Nevertheless, if they ever had a web page (I suspect they haven't), especially one hosted by Google, it would show up on the Wayback Machine. Well, there are four snapshots there: none work (blank/error pages), but it's interesting to see that the oldest is from 2013 or so, years before Compunex LLC was founded! 

    So... we have a brand-new ISP that was legally registered four days after this article appeared... and which quickly established the relevant nitty-gritty details to set themselves up as a bona fide provider, obtaining the required links, and registering themselves with ARIN to get a block of addresses. But instead of using their own addresses for their own domain, they opted instead to use Microsoft for email, and Google for web... but seemed to never have placed anything online, and, in the meantime, the domain name is being offered through a GoDaddy mediator (due to expire early in February 2022).

    GoDaddy, of course, only reveals the registration data their customer allowed them to provide. You can however clearly see that the domain name was acquired by... Parler! (see Fun, isn't it?

    GoDaddy obviously has more information on the domain name, but this is only disclosed under a special agreement, which we, normal human beings, can hardly sign. On the other hand, a curious journalist might be successful in doing so (wink, wink) and eventually figure things out...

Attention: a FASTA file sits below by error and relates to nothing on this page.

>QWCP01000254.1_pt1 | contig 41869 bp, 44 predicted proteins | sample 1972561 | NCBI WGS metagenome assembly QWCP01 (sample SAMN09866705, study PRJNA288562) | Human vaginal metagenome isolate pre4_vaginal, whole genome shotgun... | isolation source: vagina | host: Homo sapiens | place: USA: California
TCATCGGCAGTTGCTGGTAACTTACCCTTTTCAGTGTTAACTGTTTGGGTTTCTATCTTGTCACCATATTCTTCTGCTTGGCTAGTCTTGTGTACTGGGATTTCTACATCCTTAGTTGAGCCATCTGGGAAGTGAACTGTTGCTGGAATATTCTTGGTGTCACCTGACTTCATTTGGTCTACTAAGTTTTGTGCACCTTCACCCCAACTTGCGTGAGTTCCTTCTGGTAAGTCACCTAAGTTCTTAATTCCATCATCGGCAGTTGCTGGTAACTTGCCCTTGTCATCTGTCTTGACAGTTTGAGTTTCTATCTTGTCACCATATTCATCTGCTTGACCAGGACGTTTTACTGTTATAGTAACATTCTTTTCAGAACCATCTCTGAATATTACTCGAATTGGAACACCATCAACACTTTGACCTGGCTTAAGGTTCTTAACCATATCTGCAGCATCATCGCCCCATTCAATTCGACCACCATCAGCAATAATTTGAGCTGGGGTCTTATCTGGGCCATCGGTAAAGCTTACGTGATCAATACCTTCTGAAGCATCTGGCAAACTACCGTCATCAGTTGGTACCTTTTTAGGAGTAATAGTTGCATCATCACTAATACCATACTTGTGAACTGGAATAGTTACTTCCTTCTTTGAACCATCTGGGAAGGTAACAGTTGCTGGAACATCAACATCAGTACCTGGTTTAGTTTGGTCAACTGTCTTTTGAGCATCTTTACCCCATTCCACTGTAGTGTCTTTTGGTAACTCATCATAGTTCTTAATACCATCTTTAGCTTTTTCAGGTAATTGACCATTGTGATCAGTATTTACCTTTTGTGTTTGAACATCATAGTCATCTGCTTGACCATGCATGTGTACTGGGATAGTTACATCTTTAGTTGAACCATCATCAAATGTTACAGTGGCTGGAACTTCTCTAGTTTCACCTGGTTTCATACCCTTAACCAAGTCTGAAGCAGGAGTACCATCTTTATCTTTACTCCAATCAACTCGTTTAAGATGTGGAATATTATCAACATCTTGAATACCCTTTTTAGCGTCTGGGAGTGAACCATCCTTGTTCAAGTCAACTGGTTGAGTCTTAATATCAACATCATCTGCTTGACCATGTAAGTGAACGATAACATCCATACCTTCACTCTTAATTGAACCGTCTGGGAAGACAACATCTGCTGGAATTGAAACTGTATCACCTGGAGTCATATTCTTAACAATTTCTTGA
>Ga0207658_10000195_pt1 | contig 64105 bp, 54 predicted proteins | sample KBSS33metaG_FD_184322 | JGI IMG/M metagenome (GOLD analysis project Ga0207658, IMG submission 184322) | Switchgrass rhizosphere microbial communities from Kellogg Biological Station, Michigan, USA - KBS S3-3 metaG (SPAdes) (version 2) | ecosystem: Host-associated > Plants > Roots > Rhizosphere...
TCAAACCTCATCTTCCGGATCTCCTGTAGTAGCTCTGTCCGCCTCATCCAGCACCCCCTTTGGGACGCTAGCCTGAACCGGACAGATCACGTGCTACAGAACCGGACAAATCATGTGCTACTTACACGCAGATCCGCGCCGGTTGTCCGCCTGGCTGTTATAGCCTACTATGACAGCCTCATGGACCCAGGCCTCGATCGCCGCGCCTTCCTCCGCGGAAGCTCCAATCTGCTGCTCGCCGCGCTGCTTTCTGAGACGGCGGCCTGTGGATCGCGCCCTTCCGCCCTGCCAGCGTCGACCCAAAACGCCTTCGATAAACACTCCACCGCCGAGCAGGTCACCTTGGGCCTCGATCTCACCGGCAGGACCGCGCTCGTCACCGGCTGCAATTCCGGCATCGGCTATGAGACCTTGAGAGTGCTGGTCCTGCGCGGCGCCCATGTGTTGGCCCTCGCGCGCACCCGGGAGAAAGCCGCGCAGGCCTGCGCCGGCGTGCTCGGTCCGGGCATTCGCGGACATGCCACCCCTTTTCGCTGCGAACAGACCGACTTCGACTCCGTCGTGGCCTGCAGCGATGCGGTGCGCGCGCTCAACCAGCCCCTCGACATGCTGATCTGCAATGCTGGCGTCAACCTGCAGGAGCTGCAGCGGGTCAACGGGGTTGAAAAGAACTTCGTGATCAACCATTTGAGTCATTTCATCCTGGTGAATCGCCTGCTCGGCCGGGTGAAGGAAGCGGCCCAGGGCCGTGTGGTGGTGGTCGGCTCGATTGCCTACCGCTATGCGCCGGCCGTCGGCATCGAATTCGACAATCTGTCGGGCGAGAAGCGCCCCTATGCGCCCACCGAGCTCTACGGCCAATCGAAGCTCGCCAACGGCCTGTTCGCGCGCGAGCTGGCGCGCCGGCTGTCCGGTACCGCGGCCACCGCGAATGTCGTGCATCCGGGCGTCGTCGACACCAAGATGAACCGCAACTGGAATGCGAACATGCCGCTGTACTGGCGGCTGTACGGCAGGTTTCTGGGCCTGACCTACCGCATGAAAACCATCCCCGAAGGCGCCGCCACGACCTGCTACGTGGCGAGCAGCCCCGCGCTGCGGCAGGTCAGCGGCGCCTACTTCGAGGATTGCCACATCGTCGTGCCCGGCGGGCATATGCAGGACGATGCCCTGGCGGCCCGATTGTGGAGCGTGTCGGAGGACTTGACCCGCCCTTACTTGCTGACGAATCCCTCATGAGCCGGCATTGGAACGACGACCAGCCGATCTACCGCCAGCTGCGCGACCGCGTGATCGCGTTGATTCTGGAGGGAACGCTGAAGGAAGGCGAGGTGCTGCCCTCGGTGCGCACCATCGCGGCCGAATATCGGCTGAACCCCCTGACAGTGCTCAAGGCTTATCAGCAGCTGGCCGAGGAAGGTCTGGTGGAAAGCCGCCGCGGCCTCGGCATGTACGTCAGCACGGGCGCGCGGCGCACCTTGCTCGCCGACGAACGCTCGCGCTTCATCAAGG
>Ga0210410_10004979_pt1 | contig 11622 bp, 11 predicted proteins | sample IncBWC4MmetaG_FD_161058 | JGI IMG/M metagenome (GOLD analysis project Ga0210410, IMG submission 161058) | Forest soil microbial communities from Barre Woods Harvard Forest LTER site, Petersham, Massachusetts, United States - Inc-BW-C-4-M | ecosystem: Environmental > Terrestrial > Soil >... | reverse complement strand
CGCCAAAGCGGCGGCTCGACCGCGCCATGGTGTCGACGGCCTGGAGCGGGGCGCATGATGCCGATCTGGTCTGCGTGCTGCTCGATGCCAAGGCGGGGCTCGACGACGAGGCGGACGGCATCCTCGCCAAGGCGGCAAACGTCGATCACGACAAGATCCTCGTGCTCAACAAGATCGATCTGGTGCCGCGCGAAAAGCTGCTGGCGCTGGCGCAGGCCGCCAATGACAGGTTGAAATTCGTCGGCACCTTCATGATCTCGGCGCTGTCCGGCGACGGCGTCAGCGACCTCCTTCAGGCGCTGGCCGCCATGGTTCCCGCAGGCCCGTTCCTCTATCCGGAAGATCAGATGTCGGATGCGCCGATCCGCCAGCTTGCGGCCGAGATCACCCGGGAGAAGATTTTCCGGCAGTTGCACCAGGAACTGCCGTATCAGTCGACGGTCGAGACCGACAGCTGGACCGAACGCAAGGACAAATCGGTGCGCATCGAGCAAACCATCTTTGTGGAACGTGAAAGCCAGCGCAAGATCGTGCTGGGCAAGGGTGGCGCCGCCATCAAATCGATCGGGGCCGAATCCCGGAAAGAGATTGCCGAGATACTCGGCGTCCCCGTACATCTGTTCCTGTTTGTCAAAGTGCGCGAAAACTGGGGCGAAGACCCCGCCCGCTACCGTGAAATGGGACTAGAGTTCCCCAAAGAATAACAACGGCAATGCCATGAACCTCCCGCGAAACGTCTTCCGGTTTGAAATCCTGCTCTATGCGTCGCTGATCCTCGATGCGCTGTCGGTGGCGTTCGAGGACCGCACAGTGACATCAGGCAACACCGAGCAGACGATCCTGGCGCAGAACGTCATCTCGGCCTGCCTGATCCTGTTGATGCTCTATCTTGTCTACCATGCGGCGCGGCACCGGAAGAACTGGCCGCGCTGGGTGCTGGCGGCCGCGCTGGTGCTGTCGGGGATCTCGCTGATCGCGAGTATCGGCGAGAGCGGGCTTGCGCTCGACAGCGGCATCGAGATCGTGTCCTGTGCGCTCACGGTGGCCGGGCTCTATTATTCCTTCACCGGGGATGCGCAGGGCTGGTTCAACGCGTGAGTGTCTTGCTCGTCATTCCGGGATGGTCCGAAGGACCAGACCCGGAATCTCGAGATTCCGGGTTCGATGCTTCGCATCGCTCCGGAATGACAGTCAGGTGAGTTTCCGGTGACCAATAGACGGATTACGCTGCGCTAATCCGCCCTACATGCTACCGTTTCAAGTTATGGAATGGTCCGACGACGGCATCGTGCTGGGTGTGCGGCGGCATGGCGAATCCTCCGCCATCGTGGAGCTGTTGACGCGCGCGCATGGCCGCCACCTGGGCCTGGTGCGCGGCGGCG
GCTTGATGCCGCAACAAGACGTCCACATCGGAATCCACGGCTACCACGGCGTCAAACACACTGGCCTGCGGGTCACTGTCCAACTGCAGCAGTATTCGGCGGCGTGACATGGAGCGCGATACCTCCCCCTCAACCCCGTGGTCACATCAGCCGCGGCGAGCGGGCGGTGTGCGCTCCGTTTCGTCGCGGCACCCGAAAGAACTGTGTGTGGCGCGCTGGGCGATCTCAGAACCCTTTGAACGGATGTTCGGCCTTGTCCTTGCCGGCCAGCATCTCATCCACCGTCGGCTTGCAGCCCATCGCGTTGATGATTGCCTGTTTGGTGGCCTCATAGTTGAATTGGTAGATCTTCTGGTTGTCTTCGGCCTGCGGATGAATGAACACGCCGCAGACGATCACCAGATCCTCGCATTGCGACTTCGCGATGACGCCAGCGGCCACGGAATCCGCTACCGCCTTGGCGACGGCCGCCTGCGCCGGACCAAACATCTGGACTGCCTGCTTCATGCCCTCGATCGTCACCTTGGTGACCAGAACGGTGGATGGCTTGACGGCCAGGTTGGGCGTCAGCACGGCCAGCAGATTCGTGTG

5. Gwyneth Llewelyn from Beta Technologies replied, January 18, 2022 at 4:11 p.m.


    What I suspect is that Parler has done the following: unable to find anyone willing to host their services, they decided to launch their own ISP, and set up a few servers somewhere in New Mexico. To make sure that they wouldn't be pestered by legal details, they looked for a nice-sounding domain name that was parked by GoDaddy, and bought it cheap. 'Old' domains are actually valuable — because of spamming issues, mailservers around the world will promptly block anything 'new' — so that name was a good catch. Because they have to have a valid email address, or else they won't get the proper registration codes to set themselves up as an independent ISP, they only set one address up, and didn't even host it themselves, but got it from Microsoft's secure services — it's cheap, and if they get bombarded with requests, these will be handled by Microsoft, not by Compunex! For the same reason, they placed their useless web server on Google Cloud — because obviously they would become, sooner or later, the target of all hacker activists around the globe. So that became Google's problem instead. And if Google decides to stop their service, who cares; it's not as if Compunex is a 'real' ISP, providing services to anyone else but... Parler. The less they draw attention to Compunex, the more likely Parler will remain up and running...

    Very cleverly done, indeed.

Next story loading loading..